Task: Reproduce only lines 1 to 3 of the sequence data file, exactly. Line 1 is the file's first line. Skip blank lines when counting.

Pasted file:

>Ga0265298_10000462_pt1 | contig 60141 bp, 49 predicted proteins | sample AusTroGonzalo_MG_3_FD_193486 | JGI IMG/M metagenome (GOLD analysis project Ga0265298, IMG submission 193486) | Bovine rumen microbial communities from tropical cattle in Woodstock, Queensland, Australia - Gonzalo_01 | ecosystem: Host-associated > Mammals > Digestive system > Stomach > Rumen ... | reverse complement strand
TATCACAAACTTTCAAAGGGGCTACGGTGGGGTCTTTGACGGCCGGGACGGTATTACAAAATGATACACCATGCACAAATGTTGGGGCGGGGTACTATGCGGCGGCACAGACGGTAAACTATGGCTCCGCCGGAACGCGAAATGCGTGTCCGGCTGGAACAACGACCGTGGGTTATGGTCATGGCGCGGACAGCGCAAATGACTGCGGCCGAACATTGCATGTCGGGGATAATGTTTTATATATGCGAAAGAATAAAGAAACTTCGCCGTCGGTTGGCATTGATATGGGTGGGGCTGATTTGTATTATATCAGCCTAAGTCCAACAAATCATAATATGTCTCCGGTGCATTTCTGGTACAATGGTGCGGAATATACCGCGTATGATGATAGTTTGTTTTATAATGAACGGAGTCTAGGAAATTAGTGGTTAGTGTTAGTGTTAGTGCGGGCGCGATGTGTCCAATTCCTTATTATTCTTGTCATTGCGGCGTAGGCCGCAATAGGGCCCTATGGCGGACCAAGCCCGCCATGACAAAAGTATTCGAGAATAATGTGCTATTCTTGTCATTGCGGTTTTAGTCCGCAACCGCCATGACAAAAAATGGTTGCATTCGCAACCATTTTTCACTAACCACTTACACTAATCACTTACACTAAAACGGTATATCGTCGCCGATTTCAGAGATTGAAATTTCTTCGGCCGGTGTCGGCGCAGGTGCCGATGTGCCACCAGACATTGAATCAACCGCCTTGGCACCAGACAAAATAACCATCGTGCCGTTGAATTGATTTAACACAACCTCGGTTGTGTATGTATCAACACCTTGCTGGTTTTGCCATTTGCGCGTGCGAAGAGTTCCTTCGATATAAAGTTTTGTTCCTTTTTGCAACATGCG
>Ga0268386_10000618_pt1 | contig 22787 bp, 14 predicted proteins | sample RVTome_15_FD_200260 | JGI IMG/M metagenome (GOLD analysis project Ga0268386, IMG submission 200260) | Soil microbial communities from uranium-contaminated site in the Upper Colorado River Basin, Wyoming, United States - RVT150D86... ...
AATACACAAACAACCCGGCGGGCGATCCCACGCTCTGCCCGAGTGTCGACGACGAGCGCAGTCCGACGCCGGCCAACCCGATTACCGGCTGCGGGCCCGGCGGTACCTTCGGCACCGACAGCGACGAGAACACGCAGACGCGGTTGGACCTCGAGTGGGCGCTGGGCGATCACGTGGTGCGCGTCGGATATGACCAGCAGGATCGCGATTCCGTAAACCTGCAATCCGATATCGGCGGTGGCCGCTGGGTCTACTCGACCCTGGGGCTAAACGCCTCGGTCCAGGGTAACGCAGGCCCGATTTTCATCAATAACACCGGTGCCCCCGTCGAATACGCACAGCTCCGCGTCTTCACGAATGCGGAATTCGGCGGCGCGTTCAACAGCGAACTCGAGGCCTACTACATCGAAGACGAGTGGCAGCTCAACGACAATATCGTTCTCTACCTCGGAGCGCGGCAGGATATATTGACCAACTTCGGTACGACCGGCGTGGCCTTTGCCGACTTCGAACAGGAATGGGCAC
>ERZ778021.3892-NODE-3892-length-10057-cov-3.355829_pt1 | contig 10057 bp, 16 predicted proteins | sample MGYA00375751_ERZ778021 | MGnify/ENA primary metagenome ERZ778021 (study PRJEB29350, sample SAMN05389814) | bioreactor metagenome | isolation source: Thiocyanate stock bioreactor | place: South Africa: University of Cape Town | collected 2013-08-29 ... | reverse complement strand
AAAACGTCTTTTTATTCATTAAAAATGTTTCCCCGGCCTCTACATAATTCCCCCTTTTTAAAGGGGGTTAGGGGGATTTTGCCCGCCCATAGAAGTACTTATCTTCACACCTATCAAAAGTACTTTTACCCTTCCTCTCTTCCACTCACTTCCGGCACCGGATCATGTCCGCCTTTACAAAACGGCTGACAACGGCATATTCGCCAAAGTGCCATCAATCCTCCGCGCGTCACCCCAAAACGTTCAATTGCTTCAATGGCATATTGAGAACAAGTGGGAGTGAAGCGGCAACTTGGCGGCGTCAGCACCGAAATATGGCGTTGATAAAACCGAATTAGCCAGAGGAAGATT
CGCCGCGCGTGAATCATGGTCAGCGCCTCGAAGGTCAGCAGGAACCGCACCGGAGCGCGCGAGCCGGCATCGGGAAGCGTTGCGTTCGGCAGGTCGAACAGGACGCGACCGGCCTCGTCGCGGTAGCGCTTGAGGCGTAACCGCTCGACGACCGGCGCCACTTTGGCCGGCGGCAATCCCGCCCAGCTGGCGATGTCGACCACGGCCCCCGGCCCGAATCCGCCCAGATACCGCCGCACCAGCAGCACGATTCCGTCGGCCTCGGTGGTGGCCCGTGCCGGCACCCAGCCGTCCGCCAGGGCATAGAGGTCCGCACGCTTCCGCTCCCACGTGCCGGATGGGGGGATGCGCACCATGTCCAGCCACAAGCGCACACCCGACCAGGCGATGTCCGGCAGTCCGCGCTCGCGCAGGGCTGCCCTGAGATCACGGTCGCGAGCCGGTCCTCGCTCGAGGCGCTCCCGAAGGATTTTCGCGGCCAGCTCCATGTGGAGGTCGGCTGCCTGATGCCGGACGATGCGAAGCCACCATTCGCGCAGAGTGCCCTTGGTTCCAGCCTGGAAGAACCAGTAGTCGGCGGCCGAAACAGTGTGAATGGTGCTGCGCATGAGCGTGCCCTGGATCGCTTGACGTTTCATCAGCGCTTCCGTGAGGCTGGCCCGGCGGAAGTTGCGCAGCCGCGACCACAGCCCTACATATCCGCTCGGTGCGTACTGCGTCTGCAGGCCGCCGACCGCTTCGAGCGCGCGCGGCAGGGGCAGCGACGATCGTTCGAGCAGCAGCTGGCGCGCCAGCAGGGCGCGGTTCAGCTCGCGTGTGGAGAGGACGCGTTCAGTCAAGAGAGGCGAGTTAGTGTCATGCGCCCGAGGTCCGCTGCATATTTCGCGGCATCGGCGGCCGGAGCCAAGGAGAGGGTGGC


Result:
>Ga0265298_10000462_pt1 | contig 60141 bp, 49 predicted proteins | sample AusTroGonzalo_MG_3_FD_193486 | JGI IMG/M metagenome (GOLD analysis project Ga0265298, IMG submission 193486) | Bovine rumen microbial communities from tropical cattle in Woodstock, Queensland, Australia - Gonzalo_01 | ecosystem: Host-associated > Mammals > Digestive system > Stomach > Rumen ... | reverse complement strand
TATCACAAACTTTCAAAGGGGCTACGGTGGGGTCTTTGACGGCCGGGACGGTATTACAAAATGATACACCATGCACAAATGTTGGGGCGGGGTACTATGCGGCGGCACAGACGGTAAACTATGGCTCCGCCGGAACGCGAAATGCGTGTCCGGCTGGAACAACGACCGTGGGTTATGGTCATGGCGCGGACAGCGCAAATGACTGCGGCCGAACATTGCATGTCGGGGATAATGTTTTATATATGCGAAAGAATAAAGAAACTTCGCCGTCGGTTGGCATTGATATGGGTGGGGCTGATTTGTATTATATCAGCCTAAGTCCAACAAATCATAATATGTCTCCGGTGCATTTCTGGTACAATGGTGCGGAATATACCGCGTATGATGATAGTTTGTTTTATAATGAACGGAGTCTAGGAAATTAGTGGTTAGTGTTAGTGTTAGTGCGGGCGCGATGTGTCCAATTCCTTATTATTCTTGTCATTGCGGCGTAGGCCGCAATAGGGCCCTATGGCGGACCAAGCCCGCCATGACAAAAGTATTCGAGAATAATGTGCTATTCTTGTCATTGCGGTTTTAGTCCGCAACCGCCATGACAAAAAATGGTTGCATTCGCAACCATTTTTCACTAACCACTTACACTAATCACTTACACTAAAACGGTATATCGTCGCCGATTTCAGAGATTGAAATTTCTTCGGCCGGTGTCGGCGCAGGTGCCGATGTGCCACCAGACATTGAATCAACCGCCTTGGCACCAGACAAAATAACCATCGTGCCGTTGAATTGATTTAACACAACCTCGGTTGTGTATGTATCAACACCTTGCTGGTTTTGCCATTTGCGCGTGCGAAGAGTTCCTTCGATATAAAGTTTTGTTCCTTTTTGCAACATGCG
>Ga0268386_10000618_pt1 | contig 22787 bp, 14 predicted proteins | sample RVTome_15_FD_200260 | JGI IMG/M metagenome (GOLD analysis project Ga0268386, IMG submission 200260) | Soil microbial communities from uranium-contaminated site in the Upper Colorado River Basin, Wyoming, United States - RVT150D86... ...